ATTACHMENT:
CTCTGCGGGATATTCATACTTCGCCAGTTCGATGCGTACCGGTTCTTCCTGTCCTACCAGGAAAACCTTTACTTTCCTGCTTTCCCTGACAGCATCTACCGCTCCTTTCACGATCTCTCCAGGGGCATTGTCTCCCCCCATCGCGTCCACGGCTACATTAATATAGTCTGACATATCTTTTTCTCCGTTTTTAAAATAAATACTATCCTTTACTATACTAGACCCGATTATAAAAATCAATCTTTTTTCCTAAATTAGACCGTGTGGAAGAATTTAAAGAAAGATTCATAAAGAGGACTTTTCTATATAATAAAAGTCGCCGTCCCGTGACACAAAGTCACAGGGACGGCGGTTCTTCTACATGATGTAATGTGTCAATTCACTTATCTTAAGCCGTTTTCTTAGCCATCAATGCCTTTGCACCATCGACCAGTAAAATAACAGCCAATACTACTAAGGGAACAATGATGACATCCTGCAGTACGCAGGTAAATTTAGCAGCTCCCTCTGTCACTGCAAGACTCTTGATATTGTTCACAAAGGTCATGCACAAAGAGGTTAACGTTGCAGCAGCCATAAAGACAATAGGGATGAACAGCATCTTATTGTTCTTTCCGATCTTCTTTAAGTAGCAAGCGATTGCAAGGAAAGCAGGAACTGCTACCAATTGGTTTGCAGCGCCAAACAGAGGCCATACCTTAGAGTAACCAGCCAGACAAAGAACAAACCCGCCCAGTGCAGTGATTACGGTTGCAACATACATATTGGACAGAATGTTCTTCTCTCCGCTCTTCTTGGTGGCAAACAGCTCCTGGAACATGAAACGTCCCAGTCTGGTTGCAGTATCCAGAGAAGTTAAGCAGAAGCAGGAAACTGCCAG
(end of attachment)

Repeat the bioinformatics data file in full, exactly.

CTCTGCGGGATATTCATACTTCGCCAGTTCGATGCGTACCGGTTCTTCCTGTCCTACCAGGAAAACCTTTACTTTCCTGCTTTCCCTGACAGCATCTACCGCTCCTTTCACGATCTCTCCAGGGGCATTGTCTCCCCCCATCGCGTCCACGGCTACATTAATATAGTCTGACATATCTTTTTCTCCGTTTTTAAAATAAATACTATCCTTTACTATACTAGACCCGATTATAAAAATCAATCTTTTTTCCTAAATTAGACCGTGTGGAAGAATTTAAAGAAAGATTCATAAAGAGGACTTTTCTATATAATAAAAGTCGCCGTCCCGTGACACAAAGTCACAGGGACGGCGGTTCTTCTACATGATGTAATGTGTCAATTCACTTATCTTAAGCCGTTTTCTTAGCCATCAATGCCTTTGCACCATCGACCAGTAAAATAACAGCCAATACTACTAAGGGAACAATGATGACATCCTGCAGTACGCAGGTAAATTTAGCAGCTCCCTCTGTCACTGCAAGACTCTTGATATTGTTCACAAAGGTCATGCACAAAGAGGTTAACGTTGCAGCAGCCATAAAGACAATAGGGATGAACAGCATCTTATTGTTCTTTCCGATCTTCTTTAAGTAGCAAGCGATTGCAAGGAAAGCAGGAACTGCTACCAATTGGTTTGCAGCGCCAAACAGAGGCCATACCTTAGAGTAACCAGCCAGACAAAGAACAAACCCGCCCAGTGCAGTGATTACGGTTGCAACATACATATTGGACAGAATGTTCTTCTCTCCGCTCTTCTTGGTGGCAAACAGCTCCTGGAACATGAAACGTCCCAGTCTGGTTGCAGTATCCAGAGAAGTTAAGCAGAAGCAGGAAACTGCCAG